Dr. Derek Feifke will never forget shedding tears of joy when he witnessed a young boy in Nicaragua seeing the world for the first time.
“A 12-year old boy came into the clinic holding his grandmother’s hand,” said Dr. Feifke, while participating in a mission for Volunteer Optometric Services to Humanity of New England (VOSH-ONE). “The story we were told was that he was considered too stupid to go to school, but the fact was that he could not see.”
Once he was examined and prescribed the correct lenses and glasses were provided to him, tears started streaming from his eyes, and he was smiling from ear to ear. “Then all of us in the clinic started crying. There wasn’t a dry eye in the place.” Dr. Feifke said.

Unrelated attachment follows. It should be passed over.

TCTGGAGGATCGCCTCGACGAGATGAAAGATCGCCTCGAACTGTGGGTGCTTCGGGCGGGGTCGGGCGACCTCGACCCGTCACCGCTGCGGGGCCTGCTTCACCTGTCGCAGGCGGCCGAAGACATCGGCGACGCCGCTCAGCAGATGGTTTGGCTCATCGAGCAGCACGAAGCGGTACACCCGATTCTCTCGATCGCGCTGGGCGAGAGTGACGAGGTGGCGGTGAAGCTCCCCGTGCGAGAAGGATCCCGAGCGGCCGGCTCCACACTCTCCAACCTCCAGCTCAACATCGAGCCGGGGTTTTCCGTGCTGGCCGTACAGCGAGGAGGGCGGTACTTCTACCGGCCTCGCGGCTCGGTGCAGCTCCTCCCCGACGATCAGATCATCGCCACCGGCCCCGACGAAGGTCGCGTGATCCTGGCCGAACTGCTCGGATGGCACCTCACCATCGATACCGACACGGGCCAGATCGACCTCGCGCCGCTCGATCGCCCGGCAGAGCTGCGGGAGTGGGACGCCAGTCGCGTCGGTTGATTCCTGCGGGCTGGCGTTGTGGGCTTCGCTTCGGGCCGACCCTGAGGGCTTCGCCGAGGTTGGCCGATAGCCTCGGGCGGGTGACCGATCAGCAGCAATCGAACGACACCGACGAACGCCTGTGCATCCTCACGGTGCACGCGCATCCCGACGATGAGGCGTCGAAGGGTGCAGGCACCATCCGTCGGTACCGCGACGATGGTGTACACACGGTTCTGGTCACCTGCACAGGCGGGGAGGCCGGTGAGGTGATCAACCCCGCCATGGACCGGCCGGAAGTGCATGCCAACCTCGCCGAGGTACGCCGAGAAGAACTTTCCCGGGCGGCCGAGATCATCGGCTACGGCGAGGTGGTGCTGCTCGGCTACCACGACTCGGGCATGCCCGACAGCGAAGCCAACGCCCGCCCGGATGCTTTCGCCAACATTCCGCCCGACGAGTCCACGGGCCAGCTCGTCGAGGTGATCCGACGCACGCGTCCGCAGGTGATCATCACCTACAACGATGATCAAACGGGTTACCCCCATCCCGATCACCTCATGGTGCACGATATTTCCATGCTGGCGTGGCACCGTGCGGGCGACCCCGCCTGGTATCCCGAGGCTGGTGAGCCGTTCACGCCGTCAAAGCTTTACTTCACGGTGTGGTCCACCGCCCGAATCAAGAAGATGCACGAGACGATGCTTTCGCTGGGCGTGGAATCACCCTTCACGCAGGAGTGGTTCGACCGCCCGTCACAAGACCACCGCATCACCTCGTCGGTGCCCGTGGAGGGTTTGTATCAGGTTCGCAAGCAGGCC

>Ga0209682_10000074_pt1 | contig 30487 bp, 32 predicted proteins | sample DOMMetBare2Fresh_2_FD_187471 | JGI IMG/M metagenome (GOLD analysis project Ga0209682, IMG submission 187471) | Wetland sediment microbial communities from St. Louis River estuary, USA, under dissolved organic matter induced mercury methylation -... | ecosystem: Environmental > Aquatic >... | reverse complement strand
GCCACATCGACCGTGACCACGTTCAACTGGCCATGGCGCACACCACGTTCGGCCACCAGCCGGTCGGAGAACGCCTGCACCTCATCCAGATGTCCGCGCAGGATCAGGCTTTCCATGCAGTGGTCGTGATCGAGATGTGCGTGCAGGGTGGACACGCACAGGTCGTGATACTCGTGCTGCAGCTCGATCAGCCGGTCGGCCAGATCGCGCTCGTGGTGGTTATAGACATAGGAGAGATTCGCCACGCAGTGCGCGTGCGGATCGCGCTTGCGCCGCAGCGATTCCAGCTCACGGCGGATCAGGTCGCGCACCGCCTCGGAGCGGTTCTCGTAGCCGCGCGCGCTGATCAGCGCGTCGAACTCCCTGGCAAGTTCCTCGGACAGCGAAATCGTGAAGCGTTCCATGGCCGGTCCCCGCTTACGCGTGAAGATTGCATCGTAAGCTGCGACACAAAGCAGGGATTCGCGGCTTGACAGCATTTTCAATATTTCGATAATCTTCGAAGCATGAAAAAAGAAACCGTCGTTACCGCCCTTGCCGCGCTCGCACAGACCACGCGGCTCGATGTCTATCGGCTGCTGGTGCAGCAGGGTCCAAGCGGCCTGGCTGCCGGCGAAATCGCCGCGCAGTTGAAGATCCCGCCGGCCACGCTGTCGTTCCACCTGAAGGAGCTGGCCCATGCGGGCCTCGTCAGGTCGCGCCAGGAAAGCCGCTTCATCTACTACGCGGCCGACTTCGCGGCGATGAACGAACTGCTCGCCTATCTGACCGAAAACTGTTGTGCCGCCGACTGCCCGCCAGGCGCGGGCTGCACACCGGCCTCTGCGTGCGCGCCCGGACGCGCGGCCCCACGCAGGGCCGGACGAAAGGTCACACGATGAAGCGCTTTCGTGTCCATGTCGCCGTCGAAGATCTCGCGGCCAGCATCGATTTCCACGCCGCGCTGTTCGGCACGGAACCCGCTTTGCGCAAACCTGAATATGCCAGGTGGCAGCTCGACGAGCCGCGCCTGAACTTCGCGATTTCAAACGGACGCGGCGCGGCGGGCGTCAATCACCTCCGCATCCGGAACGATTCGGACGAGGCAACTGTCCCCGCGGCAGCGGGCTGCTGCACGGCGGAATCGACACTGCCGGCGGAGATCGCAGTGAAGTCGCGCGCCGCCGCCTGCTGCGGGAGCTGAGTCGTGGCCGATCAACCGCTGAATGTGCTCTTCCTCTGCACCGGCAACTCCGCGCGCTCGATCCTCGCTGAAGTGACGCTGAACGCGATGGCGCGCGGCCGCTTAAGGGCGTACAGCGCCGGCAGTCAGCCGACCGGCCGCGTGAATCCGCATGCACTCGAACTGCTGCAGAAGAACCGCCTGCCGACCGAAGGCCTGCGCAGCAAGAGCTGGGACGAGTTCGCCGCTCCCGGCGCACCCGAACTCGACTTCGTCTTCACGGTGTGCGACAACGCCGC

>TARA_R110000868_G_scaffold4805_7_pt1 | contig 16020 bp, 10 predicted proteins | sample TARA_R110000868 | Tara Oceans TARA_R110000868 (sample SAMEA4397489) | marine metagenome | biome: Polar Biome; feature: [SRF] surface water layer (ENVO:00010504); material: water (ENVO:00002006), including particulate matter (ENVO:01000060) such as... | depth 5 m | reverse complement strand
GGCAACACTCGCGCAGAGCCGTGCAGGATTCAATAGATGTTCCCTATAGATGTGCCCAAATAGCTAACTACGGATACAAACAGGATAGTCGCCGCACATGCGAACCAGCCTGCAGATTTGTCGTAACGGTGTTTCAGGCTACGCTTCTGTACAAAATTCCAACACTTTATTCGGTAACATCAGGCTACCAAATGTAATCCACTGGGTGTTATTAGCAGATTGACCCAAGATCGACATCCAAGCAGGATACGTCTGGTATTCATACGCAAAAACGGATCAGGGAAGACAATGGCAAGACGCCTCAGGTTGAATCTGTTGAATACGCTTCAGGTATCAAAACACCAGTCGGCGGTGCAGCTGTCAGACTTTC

Make-shift clinics are set up in a small church or school, and people from the area begin to line up at dawn to be seen. A typical day may have the team of Optometrists and Ophthalmologist and staff see over 1000 patients.
Dr. Feifke has participated in a number of mission trips but this one left an indelible mark on him. He says, “I’ll never forget it, and that’s why we keep doing this.”
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